A 64-Protein Signature Could Tell Doctors Who Will Respond to Ovarian Cancer Treatment

Editor’s Note: We believe that patients are a key part of developing and leading the conversation in disease communities. Patient Worthy sometimes partners with reputable agencies that wish to speak with patients about opportunities related to their diagnosed conditions. These opportunities can include activities such as sharing stories with other patients or health professionals about their diagnosis journey or recording video testimonials. To learn more about how to get involved with an opportunity for ovarian cancer patients, click here.

Sometimes it can be difficult to identify who might respond to certain cancer treatments and who might not. While each individual should work with their care team to figure out the best line of treatment, it would be helpful if doctors had a way to predict potential responses. Hayden E. Klein, in the AJMC, reports that researchers from the Icahn School of Medicine at Mount Sinai may have discovered a protein signature that could predict treatment (chemotherapy) responses for people with high-grade ovarian cancer. 

An estimated 110,000 people or more die each year from high-grade serous ovarian cancer. This cancer can also be markedly difficult to treat. Although research and treatments have advanced over the years, the mortality rate for this cancer has remained relatively the same. More so, many tumors recur after treatment and a small subset of patients remain refractory to treatment, which means that current treatments do not work for them. Therefore, identifying predictive measures for treatment could potentially improve outcomes. 

Unpacking the Research

To identify potential solutions, the research team characterized the proteogenomics of 242 people with either sensitive or refractory high-grade serous ovarian cancer. Frozen and formalin-fixed paraffin-embedded tumor samples were used. Utilizing a variety of tactics, as shared in the study findings published in Cell, brought the researchers to a 64-protein signature that identified 35% of patients who would not respond well to platinum-based chemotherapy. Further, the research team found that people with the absence of Chromosome 17 loss of heterozygosity were more likely to respond poorly to treatment. Further evaluation discovered five distinct “clusters” or subsets of high-grade serous ovarian cancer.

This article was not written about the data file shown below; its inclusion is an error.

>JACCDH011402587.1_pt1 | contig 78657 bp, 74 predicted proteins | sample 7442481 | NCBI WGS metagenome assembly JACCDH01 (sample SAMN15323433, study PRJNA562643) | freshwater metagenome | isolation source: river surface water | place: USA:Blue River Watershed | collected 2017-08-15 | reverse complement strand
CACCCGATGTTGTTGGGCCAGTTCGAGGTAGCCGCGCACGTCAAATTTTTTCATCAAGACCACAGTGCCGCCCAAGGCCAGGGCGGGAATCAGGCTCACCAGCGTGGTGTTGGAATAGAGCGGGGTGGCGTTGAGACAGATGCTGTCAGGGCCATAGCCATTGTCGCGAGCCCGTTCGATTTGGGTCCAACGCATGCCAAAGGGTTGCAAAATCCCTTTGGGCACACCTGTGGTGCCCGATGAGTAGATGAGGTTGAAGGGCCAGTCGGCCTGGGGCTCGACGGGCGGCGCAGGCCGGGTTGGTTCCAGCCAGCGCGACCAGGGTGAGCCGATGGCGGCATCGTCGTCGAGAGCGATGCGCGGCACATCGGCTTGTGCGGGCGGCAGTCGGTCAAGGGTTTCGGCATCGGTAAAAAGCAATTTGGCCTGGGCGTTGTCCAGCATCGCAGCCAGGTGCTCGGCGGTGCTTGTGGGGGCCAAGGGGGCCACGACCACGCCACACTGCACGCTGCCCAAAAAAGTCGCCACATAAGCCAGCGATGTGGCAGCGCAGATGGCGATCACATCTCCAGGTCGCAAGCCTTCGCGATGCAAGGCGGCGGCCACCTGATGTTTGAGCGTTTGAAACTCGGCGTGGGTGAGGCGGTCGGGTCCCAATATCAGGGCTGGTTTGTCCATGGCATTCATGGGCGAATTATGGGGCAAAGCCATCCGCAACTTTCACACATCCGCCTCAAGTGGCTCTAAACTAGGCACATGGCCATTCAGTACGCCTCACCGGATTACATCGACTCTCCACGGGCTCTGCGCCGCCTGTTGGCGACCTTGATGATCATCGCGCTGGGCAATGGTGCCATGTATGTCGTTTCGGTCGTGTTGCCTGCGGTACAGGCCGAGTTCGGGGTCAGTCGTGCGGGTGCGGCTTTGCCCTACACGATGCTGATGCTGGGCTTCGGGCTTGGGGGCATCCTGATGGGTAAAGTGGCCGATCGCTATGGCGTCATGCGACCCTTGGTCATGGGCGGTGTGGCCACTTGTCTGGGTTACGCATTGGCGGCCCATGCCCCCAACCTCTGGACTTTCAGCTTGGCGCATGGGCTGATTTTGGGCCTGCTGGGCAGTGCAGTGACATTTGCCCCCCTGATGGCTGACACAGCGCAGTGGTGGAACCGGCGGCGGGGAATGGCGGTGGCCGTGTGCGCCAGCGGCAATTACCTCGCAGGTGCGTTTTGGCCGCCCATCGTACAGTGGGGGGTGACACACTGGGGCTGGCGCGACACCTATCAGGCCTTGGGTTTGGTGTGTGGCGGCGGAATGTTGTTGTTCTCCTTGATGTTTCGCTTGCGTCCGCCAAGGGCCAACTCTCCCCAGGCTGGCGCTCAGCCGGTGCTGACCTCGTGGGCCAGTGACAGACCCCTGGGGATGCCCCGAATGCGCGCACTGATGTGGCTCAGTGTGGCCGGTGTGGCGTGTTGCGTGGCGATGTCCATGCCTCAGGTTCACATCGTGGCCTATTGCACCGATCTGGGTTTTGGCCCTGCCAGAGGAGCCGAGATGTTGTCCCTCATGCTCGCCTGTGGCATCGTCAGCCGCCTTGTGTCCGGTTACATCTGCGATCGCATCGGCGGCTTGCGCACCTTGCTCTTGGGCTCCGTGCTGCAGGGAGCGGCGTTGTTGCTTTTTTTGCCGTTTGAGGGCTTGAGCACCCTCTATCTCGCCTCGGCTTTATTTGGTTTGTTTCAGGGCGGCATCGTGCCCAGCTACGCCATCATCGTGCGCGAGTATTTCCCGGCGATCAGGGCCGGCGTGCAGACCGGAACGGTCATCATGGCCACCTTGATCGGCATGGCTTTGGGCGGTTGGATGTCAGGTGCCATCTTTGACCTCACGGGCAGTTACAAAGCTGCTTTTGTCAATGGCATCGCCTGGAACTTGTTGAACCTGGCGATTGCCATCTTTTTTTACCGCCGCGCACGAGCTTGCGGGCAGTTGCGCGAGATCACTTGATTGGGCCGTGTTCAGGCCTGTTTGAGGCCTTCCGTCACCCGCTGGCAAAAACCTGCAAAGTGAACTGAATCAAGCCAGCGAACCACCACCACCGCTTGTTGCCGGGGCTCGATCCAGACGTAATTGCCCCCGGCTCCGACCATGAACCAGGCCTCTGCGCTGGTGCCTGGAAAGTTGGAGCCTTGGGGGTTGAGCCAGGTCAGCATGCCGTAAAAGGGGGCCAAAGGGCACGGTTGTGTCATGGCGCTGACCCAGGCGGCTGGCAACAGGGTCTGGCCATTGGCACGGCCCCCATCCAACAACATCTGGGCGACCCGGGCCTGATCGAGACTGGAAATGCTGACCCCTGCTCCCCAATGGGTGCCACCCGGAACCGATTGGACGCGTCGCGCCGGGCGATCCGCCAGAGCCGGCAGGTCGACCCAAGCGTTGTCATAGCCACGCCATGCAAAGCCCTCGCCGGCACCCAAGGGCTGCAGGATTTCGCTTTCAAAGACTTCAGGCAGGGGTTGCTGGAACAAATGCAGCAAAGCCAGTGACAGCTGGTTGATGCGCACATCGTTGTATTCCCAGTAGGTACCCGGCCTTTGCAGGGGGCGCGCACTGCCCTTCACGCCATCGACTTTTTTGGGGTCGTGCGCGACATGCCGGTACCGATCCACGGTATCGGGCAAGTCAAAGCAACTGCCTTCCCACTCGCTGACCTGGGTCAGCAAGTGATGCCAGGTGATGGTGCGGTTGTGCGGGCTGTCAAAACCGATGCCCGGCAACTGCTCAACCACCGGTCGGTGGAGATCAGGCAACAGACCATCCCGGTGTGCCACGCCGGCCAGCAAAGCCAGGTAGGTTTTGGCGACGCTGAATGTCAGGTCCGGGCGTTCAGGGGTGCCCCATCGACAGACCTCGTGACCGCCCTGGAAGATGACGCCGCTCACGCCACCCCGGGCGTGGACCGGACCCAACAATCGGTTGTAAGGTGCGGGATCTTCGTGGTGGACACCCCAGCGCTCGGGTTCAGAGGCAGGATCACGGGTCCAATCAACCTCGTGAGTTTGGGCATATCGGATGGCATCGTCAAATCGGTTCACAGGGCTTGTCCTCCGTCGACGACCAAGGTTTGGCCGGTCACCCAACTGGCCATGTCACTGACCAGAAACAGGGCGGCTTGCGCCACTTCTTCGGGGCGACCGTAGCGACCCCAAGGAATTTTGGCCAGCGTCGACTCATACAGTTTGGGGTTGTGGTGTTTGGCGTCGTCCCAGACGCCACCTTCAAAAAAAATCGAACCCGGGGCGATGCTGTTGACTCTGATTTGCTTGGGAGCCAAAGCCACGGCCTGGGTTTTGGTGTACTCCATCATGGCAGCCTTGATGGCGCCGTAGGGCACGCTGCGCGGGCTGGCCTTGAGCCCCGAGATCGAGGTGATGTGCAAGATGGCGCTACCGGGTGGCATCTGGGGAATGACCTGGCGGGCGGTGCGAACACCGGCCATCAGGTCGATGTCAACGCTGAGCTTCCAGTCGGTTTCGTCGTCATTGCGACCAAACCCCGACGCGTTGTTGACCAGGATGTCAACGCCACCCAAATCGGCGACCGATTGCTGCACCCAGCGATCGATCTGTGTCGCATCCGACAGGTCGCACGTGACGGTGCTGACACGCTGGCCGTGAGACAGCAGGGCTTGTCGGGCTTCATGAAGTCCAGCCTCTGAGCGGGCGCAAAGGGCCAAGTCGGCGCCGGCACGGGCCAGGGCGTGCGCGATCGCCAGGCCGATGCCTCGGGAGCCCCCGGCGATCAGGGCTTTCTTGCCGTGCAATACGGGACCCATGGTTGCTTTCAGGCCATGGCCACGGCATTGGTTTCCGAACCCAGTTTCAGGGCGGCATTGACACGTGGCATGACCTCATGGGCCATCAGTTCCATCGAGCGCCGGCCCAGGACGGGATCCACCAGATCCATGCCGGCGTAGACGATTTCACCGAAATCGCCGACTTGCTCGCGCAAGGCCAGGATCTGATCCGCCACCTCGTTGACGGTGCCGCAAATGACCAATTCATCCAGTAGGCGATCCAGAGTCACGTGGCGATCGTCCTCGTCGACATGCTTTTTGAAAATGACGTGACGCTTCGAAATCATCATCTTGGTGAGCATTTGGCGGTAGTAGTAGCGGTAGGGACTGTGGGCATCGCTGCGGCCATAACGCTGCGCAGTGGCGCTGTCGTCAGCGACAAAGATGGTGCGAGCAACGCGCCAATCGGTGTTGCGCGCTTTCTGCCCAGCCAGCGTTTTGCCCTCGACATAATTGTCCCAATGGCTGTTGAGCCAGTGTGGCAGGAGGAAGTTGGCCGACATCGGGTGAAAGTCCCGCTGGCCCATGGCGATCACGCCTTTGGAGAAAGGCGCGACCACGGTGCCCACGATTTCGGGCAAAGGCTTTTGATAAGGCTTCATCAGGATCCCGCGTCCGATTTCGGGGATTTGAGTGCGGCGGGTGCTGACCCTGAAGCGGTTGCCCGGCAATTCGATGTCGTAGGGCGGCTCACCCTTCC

While these findings are interesting, the research team notes that additional insight and validation is needed to confirm these findings or understand them further. 

What is Ovarian Cancer? 

Ovarian cancer forms in the almond-shaped organs on either side of the uterus, called ovaries. The ovaries typically produce hormones and store eggs for female reproduction. While ovarian cancer may occur in both ovaries, it often appears unilaterally (in one ovary) first. 90% of all ovarian cancers are epithelial tumors, with the remaining 10% being rarer subtypes. Treatment, which includes medications, radiation, surgical interventions, or chemotherapy, is needed to prevent the cancer from spreading. 

People with ovarian cancer may experience symptoms such as appetite loss; abnormal uterine bleeding or vaginal secretions; breast tenderness; nausea or indigestion; endometrial hyperplasia; pelvic pain; abdominal pain and distention; changes in urinary urgency or frequency; or bloating. 

Editor’s Note: We believe that patients are a key part of developing and leading the conversation in disease communities. Patient Worthy sometimes partners with reputable agencies that wish to speak with patients about opportunities related to their diagnosed conditions. These opportunities can include activities such as sharing stories with other patients or health professionals about their diagnosis journey or recording video testimonials. To learn more about how to get involved with an opportunity for ovarian cancer patients, click here.

Jessica Lynn

Jessica Lynn

Jessica Lynn has an educational background in writing and marketing. She firmly believes in the power of writing in amplifying voices, and looks forward to doing so for the rare disease community.

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